There’s a bit towards the end of Harry Potter and the Chamber of Secrets – the film, not the book – where Harry and Ron stand with Gilderoy Lockhart over the entrance to the Chamber, the gaping hole left by the taps in Myrtle’s toilet. Harry looks down and tells Lockhart to go first. ‘Now, boys what good will it do?’ says Lockhart. Ron replies, ‘Better you than us.’ And then Kenneth Branagh has a lovely little comic moment, realising the stupidity of his question and understanding that he’s at the mercy of these two pesky wizards, as he mumbles ‘Um… obviously, yes.’ Lockhart was my introduction to Branagh; it’s no surprise that he’s an excellent comic actor.
And in Sean Foley’s adaptation of Francis Veber’s 1971 play Le Contrat, Branagh gets to fully flaunt his sharp timing and physical skill as an uptight hitman whose contract killing, to be executed from a hotel window, is interrupted by suicidal neighbour Dudley (Rob Brydon). Dudley is a sad-sack photographer from Swindon, whose wife has left him for her therapist and Brydon plays him with big, brash broadness. This latest episode in the Branagh takeover of the Garrick lacks the depth of the other programmed plays, but it’s a jolly night out.
A combination of Foley’s adaptation and Brydon’s incessant noise make Dudley one of the most irritating characters in theatre. The few moments when Brydon isn’t speaking, and the many moments when another character is desperately begging for him to shut up, draw attention to the unwavering drone of this needy man. It’s kind of sad, but mostly annoying. How do you write an annoying character without him actually being annoying?
We’ve laughed at hitmen before – Grosse Pointe Blank is a great example – and there’s something about the grimness of that particular metier that lends itself well to dark comedy. The Painkiller almost makes it look fluffy, a profession made even more absurd when a huge sniper rifle is constantly hidden and removed from among piles of velour scatter cushions. There’s a tiny challenge here, too: if it’s ok to laugh at death inflicted by another person, is it ok to laugh at death inflicted by the self? Dudley’s suicidal compulsions are quite lightly treated, playing into the way that black comedy is made light and frothy.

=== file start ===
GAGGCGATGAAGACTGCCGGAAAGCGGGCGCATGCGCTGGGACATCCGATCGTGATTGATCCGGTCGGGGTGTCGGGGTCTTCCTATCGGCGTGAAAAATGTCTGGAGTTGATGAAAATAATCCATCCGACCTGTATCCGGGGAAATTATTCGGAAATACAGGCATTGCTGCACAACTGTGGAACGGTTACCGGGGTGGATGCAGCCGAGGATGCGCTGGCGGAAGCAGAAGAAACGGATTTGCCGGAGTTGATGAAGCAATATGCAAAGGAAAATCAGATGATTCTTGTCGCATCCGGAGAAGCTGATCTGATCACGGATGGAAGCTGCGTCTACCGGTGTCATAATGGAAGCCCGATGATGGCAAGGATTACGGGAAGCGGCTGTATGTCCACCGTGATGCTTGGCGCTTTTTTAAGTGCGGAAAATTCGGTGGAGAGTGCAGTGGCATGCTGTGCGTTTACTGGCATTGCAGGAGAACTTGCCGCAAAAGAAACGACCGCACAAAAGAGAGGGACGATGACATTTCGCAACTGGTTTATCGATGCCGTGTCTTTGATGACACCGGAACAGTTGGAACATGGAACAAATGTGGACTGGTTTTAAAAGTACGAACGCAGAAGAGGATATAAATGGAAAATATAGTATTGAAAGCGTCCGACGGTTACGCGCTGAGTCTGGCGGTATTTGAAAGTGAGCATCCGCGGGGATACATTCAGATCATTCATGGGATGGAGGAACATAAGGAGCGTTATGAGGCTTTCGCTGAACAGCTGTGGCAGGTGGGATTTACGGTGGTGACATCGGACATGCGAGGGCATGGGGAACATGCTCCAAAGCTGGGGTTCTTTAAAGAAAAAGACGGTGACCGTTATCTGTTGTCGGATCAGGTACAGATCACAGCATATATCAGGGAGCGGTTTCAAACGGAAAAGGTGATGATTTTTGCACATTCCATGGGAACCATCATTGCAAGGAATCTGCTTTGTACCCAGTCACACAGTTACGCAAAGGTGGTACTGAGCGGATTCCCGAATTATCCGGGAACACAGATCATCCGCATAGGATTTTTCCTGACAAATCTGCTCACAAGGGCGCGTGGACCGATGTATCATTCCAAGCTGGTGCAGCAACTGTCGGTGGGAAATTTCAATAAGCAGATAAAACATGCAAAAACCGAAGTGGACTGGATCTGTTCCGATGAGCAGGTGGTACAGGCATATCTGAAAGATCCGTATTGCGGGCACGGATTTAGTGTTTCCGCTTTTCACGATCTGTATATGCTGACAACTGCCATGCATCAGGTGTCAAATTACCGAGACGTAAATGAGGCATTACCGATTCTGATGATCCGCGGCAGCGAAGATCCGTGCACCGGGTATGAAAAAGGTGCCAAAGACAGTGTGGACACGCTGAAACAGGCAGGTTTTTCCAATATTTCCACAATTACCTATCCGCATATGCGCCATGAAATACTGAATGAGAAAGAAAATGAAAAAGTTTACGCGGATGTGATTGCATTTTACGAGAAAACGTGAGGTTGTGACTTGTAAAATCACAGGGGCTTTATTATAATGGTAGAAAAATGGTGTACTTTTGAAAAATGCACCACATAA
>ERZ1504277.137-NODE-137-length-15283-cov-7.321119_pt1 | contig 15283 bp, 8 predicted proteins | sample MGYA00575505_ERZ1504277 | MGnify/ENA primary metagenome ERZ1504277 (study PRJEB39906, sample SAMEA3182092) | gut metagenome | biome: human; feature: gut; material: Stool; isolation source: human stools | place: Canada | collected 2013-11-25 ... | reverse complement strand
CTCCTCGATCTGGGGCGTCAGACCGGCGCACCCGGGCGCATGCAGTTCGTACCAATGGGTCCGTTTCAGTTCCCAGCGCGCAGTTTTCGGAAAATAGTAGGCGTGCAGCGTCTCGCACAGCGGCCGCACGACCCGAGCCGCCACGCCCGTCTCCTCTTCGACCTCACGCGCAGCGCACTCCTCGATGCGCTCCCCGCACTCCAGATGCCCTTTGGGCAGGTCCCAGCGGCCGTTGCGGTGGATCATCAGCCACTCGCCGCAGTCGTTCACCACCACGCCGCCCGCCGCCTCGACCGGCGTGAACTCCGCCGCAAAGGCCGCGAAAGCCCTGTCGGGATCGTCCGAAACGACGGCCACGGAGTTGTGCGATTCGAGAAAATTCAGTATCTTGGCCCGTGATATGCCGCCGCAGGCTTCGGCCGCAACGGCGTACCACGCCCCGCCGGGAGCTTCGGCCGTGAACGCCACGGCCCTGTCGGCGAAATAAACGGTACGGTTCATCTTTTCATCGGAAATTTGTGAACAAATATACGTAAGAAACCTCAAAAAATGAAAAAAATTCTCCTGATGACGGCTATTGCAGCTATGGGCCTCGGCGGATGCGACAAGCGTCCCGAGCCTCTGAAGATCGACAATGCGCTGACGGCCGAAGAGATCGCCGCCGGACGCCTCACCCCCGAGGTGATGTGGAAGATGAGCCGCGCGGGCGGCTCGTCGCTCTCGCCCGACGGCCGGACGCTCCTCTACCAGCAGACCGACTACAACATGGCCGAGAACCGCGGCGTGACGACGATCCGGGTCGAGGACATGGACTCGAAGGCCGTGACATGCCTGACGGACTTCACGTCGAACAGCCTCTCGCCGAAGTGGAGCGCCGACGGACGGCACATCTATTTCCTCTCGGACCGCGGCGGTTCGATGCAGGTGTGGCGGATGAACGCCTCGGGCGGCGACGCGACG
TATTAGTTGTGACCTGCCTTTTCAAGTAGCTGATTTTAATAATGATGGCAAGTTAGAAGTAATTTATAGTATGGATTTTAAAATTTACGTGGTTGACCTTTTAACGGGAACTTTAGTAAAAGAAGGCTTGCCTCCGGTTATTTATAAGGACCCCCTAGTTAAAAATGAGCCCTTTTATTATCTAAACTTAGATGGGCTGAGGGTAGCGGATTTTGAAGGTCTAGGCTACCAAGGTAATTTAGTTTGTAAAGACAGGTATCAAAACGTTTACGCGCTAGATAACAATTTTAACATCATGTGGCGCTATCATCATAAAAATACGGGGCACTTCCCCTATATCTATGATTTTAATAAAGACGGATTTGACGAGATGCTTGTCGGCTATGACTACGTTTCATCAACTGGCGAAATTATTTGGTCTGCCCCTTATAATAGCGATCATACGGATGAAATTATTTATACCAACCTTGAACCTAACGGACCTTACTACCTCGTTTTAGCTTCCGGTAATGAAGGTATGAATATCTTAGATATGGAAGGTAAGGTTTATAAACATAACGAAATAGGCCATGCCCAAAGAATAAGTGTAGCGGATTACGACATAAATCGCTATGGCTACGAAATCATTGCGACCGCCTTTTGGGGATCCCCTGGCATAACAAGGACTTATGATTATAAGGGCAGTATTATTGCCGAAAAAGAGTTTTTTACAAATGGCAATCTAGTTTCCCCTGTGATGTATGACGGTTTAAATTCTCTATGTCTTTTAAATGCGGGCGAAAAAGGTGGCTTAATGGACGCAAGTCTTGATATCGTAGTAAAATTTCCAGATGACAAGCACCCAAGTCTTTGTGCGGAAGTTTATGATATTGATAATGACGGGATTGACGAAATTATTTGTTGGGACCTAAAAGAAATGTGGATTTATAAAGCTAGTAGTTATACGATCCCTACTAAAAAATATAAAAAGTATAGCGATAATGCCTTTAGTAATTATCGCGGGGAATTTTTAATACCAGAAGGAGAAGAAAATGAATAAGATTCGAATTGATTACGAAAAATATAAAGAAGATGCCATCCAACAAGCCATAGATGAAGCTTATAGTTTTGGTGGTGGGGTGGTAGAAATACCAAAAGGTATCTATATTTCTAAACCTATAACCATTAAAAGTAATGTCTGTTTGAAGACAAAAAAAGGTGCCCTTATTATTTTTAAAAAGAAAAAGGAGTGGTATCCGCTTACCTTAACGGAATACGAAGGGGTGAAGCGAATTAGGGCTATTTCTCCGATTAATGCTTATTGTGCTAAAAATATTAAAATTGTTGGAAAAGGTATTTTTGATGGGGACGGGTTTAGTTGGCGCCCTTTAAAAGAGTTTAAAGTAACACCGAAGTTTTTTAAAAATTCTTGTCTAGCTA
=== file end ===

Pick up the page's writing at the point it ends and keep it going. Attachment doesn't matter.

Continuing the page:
There’s nothing new here. Nothing at all. We have an odd couple in the private, uptight Branagh and the open, effusive Brydon; we have the requisite elements of farce: misunderstandings and mistaken identities, slamming doors, pants round ankles; we have the camp concierge, comic hitman, frustrated deeds and frantic misdeeds. It’s all very well-trodden ground – and the dialogue, featuring a couple of witty one-liners, is nothing special, merely setting up plot points and getting actors from a to b. Instead, the joy is in seeing a group of skilled performers just go for it. The physical timing is nigh on impeccable, doors bang in unison and the galloping pace doesn’t drop for a second. While the plot and the characters are stitched together by store-cupboard ingredients – stock types to a tee – the execution is what’s interesting.
Foley’s direction – an act of reciprocity after Branagh directed him in the farce The Play What I Wrote in 2001 – and the sparky, fizzing performances by Branagh and Brydon make this a load of fun. There’s no great subtlety in the script, but it’s enough just to watch these performers throw themselves around like pliant ragdolls as they run from room to room. Thank god for interconnecting doors; where would farce be without them?
The Painkiller is on until 30th April 2016. Click here for more details.